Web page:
private bool TimeSpanComparer(TimeSpan timeSpan1, TimeSpan timeSpan2, ConditionOperator conditionOperator)
	{
			
		switch (conditionOperator)
		{
			case ConditionOperator.Equal:
				return timeSpan1.Equals(timeSpan2);
			case ConditionOperator.LessThan:
				return timeSpan1 < timeSpan2;
			case ConditionOperator.LessThanOrEqual:
				return timeSpan1 <= timeSpan2;
			case ConditionOperator.GreaterThan:
				return timeSpan1 > timeSpan2;
			case ConditionOperator.GreaterThanOrEqual:
				return timeSpan1 >= timeSpan2;
			case ConditionOperator.NotEqual:
				return !timeSpan1.Equals(timeSpan2);
			default:
				return false;
		}

	}

}

In method TimeSpanComparer we will compare current time with the time in the TimeField property, for that we will use the Operator condition(LessThan, GreaterThan etc.)

Here is the rule in action:
timepickermacro

Keep on personalization out there.

That’s all for now folks πŸ™‚

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Compare dates in your Sitecore personalization rule

experienceeditorcompa

Hello good people,

First of all I would like to thank Sitecore for awarding me the Sitecore’s Technology MVP 2017. I’m truly honoured.

Today I’m going to share with you how easy it is to create/make a date comparer rule.

In this scenario we will do a pretty dumb rule πŸ™‚
There will be two values(date picker) which will be compared by using the operator condition.

Jeff Darchuk has a great post on how to create/add rules in Sitecore – Lets use that rules engine!
So why not follow his instructions πŸ™‚

1. Create a new tag to identify our new group of rules, we will call it TestRules.
/sitecore/system/Settings/Rules/Definitions/Tags
createtag

2. Go to path: /sitecore/system/Settings/Rules/Definitions/Elements. Here you will see a bunch of rules, lets create a new Element Group and call it TestRules:
createelementfolder

3. Associate the new tag TestRules with the rule element folder(TestRules) by setting the default tag on the rule element.
tagdefault

4. We want the rule to be accessible when the editors are working in the Experience Editor(Presentation Details), let’s add the new tag(TestRules) to the conditional rendering rules:
rulecontext

Now let us create the rule and select the condition alternative:
createrule

So now we have a an empty condition rule called – DateComparerRule. Next will be to add some logic to it, we will add the two date fields and a condition comparer.
createrule

Here is the “text” code:
when [DateFieldOne,DateTime,,first date] [operatorid,Operator,,compares to] [DateFieldTwo,DateTime,,second date]

Let me give you a quick explanation.
DateFieldOne and DateFieldTwo – These are the properties in our custom rule
DateTime – This is the datepicker
“first date” and “second date” – The texts you want to show the editor, when he/she is using the rule.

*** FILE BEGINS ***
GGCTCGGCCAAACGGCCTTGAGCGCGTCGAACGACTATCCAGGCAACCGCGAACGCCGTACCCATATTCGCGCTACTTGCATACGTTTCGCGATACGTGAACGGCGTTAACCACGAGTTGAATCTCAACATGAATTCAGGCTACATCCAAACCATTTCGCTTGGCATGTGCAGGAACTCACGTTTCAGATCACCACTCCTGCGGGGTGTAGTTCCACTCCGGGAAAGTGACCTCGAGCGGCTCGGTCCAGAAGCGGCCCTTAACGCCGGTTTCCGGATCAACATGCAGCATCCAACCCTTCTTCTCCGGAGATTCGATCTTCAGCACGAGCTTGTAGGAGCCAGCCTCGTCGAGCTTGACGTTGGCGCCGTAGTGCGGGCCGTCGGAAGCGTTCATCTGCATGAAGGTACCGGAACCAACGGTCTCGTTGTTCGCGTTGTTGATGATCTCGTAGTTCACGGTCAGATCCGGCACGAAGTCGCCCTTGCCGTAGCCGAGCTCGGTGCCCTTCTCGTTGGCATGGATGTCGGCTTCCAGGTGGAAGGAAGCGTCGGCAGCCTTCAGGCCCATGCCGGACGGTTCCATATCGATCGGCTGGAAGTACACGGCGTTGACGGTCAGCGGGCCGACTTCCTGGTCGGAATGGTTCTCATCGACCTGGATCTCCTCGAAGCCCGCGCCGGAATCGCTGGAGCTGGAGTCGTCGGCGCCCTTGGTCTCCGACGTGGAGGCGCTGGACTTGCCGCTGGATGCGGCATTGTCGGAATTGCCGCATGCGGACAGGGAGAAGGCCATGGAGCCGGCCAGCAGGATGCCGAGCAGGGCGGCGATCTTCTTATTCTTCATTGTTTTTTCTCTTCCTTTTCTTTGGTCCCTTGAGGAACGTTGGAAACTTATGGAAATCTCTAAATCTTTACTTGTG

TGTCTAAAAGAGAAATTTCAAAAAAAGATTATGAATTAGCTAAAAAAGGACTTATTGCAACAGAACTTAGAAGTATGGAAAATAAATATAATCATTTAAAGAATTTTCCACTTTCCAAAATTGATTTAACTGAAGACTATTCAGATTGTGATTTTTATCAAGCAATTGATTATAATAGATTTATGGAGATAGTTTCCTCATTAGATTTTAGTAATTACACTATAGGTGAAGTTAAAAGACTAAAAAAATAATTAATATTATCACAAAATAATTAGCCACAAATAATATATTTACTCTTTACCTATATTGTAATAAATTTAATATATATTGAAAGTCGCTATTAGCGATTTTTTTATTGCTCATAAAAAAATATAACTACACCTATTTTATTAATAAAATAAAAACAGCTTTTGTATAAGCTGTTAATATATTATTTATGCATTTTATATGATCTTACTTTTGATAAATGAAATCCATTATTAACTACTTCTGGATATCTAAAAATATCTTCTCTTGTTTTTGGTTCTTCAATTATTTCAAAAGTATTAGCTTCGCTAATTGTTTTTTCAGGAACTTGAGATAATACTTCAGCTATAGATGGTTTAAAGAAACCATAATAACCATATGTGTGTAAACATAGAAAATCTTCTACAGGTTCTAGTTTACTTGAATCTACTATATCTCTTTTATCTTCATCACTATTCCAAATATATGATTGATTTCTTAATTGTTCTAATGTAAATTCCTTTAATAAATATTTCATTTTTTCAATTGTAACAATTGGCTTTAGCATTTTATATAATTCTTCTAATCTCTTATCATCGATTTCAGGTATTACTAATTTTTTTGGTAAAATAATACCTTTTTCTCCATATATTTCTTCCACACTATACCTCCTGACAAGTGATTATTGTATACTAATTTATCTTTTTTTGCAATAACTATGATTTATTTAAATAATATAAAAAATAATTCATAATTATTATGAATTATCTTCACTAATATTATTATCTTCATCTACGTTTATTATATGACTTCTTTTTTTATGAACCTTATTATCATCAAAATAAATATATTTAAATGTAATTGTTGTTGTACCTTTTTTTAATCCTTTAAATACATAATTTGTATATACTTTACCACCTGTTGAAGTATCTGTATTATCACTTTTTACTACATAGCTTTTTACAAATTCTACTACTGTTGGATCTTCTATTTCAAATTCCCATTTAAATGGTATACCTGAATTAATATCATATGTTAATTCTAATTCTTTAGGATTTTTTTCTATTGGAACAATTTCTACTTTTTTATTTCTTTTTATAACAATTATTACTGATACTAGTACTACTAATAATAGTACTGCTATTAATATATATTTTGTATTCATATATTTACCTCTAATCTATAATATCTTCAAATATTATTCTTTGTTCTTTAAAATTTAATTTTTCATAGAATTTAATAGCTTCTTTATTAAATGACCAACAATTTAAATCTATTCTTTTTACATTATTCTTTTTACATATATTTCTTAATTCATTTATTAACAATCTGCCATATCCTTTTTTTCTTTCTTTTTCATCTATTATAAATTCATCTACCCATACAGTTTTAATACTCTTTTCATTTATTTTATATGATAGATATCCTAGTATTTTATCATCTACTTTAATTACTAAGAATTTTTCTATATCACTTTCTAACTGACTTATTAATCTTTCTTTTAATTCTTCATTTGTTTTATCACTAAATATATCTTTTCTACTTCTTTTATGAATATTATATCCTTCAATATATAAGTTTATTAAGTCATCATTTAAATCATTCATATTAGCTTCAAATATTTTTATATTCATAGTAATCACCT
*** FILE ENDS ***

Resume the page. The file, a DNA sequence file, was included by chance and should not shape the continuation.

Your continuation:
operatorid – Will hold what “operator condition” you have selected(greater than, less than etc)
Operator – The operator picker
“compares to” – The text you want to show to the editor, when he/she is using the rule.

Ok so lets see how the rule look and feels for the editors.
experienceeditor
experienceeditordateexperienceeditorcompa

Yes it seems to work ok, next will be to add some code for the rule.

Here is the actual code for our custom rule,DateComparerRule. We need to inherit from OperatorCondition in order to compare the two date field properties: DateFieldOne and DateFieldTwo.

public class DateComparerRule<T> : OperatorCondition<T> where T : RuleContext
{

	public string DateFieldOne { get; set; }

	public string DateFieldTwo { get; set; }

	protected override bool Execute(T ruleContext)
	{
		Assert.ArgumentNotNull((object)ruleContext, "ruleContext");

		if (!IsDate(DateFieldOne) || !IsDate(DateFieldTwo))
			return false;

		ConditionOperator conditionOperator = base.GetOperator();

		return DateComparer(DateUtil.ParseDateTime(DateFieldOne, DateTime.MinValue), DateUtil.ParseDateTime(DateFieldTwo, DateTime.MinValue), conditionOperator);
	}

	private bool IsDate(string date)
	{
		DateTime tempDate;
		return DateTime.TryParse(date, out tempDate);
	}

	private bool DateComparer(DateTime date1, DateTime date2, ConditionOperator conditionOperator)
	{
			
		switch (conditionOperator)
		{
			case ConditionOperator.Equal:
				return date1.Equals(date2);
			case ConditionOperator.LessThan:
				return date1 < date2;
			case ConditionOperator.LessThanOrEqual:
				return date1 <= date2;
			case ConditionOperator.GreaterThan:
				return date1 > date2;
			case ConditionOperator.GreaterThanOrEqual:
				return date1 >= date2;
			case ConditionOperator.NotEqual:
				return !date1.Equals(date2);
			default:
				return false;
		}

	}
	
}

In order to get what ConditionOperator the editor has selected(greater than, less than etc.) we use the base method base.GetOperator(). From method DateComparer we will return the outcome of the comparison between the two properties: DateFieldOne and DateFieldTwo.

What we have left is to update the new rule, DateComparer, in Sitecore. We need to tell it where to find the code we have created. We do that by updating field Type(in section Script) with the following:
Sandbox.Sitecore.Rules.Conditions.DateComparer;Sandbox.Sitecore

This is not a big thing but I want you guys to see how easy it is to make your own custom rules.

Keep on personalization out there.

That’s all for now folks πŸ™‚

Make a custom device detector in Sitecore “Poor mans device detector”

detectorDone

First I would like to thank Sitecore for the great honor of being rewarded Sitecore MVP. I am truly thankful, please visit my fellow Sitecore MVP’s all over the world – Sitecore MVPs 2016

In my recent post, Deeplinking to mobile apps using Sitecore Device Detection, I described how easy it is to detect devices using Sitecore’s awesome feature – Sitecore Device Detector. I really love it and it’s so easy to use thanks to the device rules which lets you trigger goals/events and personalize content. This awesome feature is not for free but it’s worth every penny.

This post is for you who only want to use part of the functionality and don’t want to pay for it, I was thinking of calling it “Poor mans device detector” πŸ™‚

I got the idea when I was going through all the nice rules in Sitecore 8.1, there are so many just waiting for you to use
Rules

I noticed a rule that really could come in handy – User Agent. It allows you to look at the visitors user agent and do actions.
UserAgentRule

But it turns out that particular rule is not accessible from renderings when using personalization rules.